Top Senate Republican says Medicare plan still 'on the table'
WASHINGTON -- The top Republican in the Senate said Sunday that a controversial House Medicare plan is "on the table" as President Obama and his GOP rivals wrestle over budget cuts to enact this summer.
Senate Minority Leader Mitch McConnell, R-Ky., said on NBC's "Meet The Press" that he supports the controversial plan by House Budget Committee Chairman Paul Ryan, R-Wis., to transform Medicare into a voucher-like system in which future beneficiaries -- those 54 and younger -- would get subsidies to buy health insurance rather than have the government directly pay their doctor and hospital bills.
The House plan has come under a sustained assault from Democrats, who charge it would "end Medicare as we know it." Democrats successfully used the charge in winning a House special election in a strongly Republican district in upstate New York last week.
Asked whether he would concede that the Ryan Medicare plan won't be part of any budget deal this year, McConnell said: "No. It's on the table."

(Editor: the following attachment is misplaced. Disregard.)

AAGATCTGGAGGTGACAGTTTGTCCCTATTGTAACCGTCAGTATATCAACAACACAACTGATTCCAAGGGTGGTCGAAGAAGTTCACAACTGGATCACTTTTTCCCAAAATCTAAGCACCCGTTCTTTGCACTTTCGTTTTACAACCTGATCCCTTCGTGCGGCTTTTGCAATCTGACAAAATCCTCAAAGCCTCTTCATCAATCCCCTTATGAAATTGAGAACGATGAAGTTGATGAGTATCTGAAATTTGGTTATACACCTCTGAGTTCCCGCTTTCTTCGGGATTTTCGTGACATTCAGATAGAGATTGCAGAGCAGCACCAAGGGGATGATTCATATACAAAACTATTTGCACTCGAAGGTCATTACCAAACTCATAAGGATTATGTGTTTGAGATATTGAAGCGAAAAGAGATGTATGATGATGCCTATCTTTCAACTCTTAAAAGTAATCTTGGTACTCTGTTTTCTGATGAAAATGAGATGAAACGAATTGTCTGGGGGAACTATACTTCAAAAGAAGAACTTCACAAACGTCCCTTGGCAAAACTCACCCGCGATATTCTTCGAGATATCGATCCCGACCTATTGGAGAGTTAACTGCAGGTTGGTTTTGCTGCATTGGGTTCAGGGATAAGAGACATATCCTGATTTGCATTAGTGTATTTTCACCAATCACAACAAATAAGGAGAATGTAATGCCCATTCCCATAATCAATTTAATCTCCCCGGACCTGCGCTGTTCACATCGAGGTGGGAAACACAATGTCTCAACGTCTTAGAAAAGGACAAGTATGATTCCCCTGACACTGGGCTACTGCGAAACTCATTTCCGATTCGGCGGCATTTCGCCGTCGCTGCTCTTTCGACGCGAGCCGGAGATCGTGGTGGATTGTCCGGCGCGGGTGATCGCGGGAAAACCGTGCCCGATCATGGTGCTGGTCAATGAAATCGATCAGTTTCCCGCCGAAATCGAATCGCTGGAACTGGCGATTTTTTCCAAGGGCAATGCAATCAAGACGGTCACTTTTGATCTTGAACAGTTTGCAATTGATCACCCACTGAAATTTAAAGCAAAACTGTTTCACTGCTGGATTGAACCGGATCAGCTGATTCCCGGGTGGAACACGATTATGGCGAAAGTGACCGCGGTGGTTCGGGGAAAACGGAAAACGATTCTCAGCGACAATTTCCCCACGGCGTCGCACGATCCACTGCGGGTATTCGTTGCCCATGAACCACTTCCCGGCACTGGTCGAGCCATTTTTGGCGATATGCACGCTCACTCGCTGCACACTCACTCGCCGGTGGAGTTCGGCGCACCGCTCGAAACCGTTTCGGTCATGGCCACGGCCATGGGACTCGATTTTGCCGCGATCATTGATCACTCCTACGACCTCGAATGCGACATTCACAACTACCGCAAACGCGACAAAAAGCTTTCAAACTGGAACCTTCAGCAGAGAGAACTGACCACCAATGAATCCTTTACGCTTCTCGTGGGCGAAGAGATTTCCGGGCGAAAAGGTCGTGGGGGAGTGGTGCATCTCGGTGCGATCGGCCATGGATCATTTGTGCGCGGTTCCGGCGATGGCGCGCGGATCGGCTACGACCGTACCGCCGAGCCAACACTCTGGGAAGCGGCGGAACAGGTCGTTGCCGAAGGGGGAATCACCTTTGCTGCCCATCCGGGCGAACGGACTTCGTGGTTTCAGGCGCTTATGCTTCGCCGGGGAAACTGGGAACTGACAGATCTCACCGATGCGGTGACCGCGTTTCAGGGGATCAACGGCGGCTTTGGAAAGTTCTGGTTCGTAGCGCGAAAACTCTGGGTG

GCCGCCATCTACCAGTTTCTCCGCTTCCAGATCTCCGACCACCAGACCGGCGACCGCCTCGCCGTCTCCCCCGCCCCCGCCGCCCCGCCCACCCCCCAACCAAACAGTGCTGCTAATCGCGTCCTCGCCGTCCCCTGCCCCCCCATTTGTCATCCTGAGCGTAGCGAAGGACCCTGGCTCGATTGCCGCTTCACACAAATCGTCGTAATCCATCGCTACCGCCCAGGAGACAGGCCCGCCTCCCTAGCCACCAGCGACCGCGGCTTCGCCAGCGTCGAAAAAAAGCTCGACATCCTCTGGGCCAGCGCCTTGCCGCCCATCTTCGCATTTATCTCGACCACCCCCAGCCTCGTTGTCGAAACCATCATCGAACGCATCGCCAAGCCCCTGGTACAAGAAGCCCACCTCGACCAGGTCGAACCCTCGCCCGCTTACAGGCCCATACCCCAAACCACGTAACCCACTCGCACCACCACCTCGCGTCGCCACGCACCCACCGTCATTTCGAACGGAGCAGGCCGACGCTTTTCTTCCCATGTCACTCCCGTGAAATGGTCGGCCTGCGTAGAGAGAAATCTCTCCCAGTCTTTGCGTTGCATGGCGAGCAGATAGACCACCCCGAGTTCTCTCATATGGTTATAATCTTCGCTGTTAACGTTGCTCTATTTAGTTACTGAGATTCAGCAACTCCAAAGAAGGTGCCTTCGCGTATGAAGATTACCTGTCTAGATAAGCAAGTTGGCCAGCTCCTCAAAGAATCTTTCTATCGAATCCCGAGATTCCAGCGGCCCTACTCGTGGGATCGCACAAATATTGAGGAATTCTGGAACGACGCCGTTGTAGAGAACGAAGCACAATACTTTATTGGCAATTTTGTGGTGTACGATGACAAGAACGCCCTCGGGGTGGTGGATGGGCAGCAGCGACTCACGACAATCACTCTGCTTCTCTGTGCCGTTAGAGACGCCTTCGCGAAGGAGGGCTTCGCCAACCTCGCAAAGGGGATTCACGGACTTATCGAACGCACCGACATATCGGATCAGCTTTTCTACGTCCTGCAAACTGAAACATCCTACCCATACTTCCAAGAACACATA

McConnell was referring to budget talks led by Vice President Joe Biden and senior lawmakers in both parties over what spending cuts to add to must-pass legislation to allow the government to continue to borrow to fund federal programs and prevent a market-rattling, first-ever default on U.S. bonds
But McConnell seemed to acknowledge that with a Democrat in the White House, the Ryan plan is effectively dead for now. The measure by the Wisconsin GOP congressman also fell well short in a Senate vote last week.
"I'm personally very comfortable with the way Paul Ryan would structure it," McConnell said. "But we have a Democratic president. We're going to have to negotiate with him on the terms of changing Medicare so we can save Medicare."
Appearing on the same program, Sen. Chuck Schumer, D-N.Y., called on Republicans to abandon the House Medicare plan, noting an analysis by the nonpartisan Congressional Budget Office that says it would require seniors to shoulder an increasingly large share of their health care costs.